As of July 2009, Smith is the artist-in-residence with the Center for American Progress and is developing a new show called The Americans, which documents change in Washington, D.C.[15]

In Spring 2012, Smith was the first artist-in-residence at Grace Cathedral, San Francisco, a program founded by the Very Rev Dr Jane Shaw, Dean of Grace Cathedral, who shared Smith's vision of "bringing together art and religion".[16][17][18] Commissioned by Grace Cathedral and the Cockayne Fund, Smith wrote and performed the play, On Grace, based on interviews relating to the meaning of God's grace.[19][20] The performances were accompanied by American cellist Joshua Roman.[21]

Film and television[edit]

Smith has appeared in several films, including Philadelphia (1993), The American President (1995), Rent (2005), and Rachel Getting Married (2008). She had recurring roles on The Practice (2000) and as Dr. Nancy McNally on The West Wing (2000–06). Smith currently appears as hospital administrator Gloria Akalitus in the Showtime dark comedy series Nurse Jackie, which premiered in June 2009.[22] Early in her television career, she appeared on the long running soap opera All My Children in the recurring role of "Hazel the shampoo girl".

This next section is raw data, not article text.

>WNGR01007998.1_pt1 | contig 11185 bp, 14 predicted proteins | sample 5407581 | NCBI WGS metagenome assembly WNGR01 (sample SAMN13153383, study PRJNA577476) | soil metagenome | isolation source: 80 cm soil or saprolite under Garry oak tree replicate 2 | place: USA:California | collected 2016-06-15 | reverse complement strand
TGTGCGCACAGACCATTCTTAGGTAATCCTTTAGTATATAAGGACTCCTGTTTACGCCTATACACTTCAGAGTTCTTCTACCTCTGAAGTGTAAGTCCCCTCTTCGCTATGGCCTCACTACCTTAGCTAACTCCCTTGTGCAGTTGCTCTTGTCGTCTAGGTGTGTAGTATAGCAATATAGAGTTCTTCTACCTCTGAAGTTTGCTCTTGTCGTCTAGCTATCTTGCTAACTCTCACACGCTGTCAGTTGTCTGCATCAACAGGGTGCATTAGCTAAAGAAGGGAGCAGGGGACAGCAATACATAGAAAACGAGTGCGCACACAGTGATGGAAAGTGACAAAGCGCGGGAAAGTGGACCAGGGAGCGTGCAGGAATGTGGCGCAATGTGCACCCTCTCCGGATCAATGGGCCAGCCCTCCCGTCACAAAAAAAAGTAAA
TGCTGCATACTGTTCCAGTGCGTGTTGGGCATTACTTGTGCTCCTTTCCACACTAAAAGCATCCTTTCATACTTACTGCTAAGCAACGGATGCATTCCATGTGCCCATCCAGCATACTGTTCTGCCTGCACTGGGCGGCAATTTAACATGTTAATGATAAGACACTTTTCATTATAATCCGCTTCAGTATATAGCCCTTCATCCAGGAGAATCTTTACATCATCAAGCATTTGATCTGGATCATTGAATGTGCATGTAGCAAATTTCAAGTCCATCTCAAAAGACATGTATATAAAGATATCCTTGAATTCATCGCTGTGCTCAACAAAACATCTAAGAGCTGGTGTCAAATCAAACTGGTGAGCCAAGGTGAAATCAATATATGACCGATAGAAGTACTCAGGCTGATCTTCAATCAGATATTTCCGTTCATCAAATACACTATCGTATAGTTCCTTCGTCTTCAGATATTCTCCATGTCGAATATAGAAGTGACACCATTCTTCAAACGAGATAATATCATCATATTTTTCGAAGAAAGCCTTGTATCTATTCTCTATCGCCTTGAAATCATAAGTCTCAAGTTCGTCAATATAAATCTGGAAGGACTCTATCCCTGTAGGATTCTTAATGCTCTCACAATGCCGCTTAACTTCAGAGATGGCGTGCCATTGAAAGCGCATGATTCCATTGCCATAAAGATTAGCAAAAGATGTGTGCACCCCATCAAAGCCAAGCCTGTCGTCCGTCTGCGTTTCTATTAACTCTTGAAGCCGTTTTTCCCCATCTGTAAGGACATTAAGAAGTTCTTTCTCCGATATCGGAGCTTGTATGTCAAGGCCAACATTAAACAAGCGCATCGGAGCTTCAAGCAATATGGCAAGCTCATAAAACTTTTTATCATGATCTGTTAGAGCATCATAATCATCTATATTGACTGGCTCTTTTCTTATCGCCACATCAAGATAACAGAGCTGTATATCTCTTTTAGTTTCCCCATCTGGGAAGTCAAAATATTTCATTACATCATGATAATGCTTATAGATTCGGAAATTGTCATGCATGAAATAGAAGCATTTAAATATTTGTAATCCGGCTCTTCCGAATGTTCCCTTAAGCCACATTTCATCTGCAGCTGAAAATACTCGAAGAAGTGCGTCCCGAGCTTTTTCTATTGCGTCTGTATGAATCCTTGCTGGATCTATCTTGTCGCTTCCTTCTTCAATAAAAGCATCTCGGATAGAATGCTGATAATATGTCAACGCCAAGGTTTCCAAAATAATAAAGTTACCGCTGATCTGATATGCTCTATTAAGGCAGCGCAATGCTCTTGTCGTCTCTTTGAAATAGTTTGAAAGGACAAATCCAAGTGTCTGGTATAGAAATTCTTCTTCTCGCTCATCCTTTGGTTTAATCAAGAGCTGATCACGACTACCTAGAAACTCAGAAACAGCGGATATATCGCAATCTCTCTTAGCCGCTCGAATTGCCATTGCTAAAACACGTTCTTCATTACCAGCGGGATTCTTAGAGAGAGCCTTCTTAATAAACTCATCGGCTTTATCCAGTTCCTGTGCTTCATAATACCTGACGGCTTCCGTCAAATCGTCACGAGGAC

In February 2014, Smith appeared as a mentor in Anna Deavere Smith: A YoungArts Masterclass, part of the HBO documentary series Masterclass.[23]

Teacher[edit]

Smith teaches in the Department of Performance Studies at the Tisch School of the Arts at New York University. From 1990 to 2000, she was a professor in the drama department at Stanford University and prior to that taught at Carnegie Mellon University. She also teaches at NYU School of Law.[24]

Author[edit]

In 2000, Smith published her first book, Talk to Me: Travels in Media and Politics. In 2006, she released another, Letters to a Young Artist: Straight-up Advice on Making a Life in the Arts – For Actors, Performers, Writers, and Artists of Every Kind.[24]

Honors[edit]

As a dramatist, Smith was nominated for the Pulitzer Prize for Drama in 1993 for Fires in the Mirror which won her a Drama Desk Award for Outstanding One-Person Show.[25] She was nominated for two Tony Awards in 1994 for Twilight: one for Best Actress and another for Best Play.[5] The play won her a Drama Desk Award for Outstanding Solo Performance and a Theatre World Award.[26][27]

Smith was one of the 1996 recipients of the MacArthur Fellowship, often referred to as the "genius grant."[28] She also won a 2006 Fletcher Foundation Fellowship for her contribution to civil rights issues,[27] as well as a 2008 Matrix Award from the New York Women in Communications, Inc.[29] In 2009, she won a Fellow Award in Theater Arts from United States Artists.[27]

She has received honorary degrees from Spelman College, Arcadia University, Bates College, Smith College, Skidmore College, Macalester College, Occidental College, Pratt Institute, Holy Cross College, Haverford College, Wesleyan University, School of Visual Arts, Northwestern University, Colgate University, California State University Sacramento, University of North Carolina at Chapel Hill, Wheelock College, Williams College, Yale University,[30] and the Cooper Union.[26]

The United Solo Theatre Festival board awarded her with uAward for outstanding solo performer during the inaugural edition in November 2010.[31]

Smith won The Dorothy and Lillian Gish Prize (2013), one of the richest prizes in the American arts with a remuneration of $300,000.[32]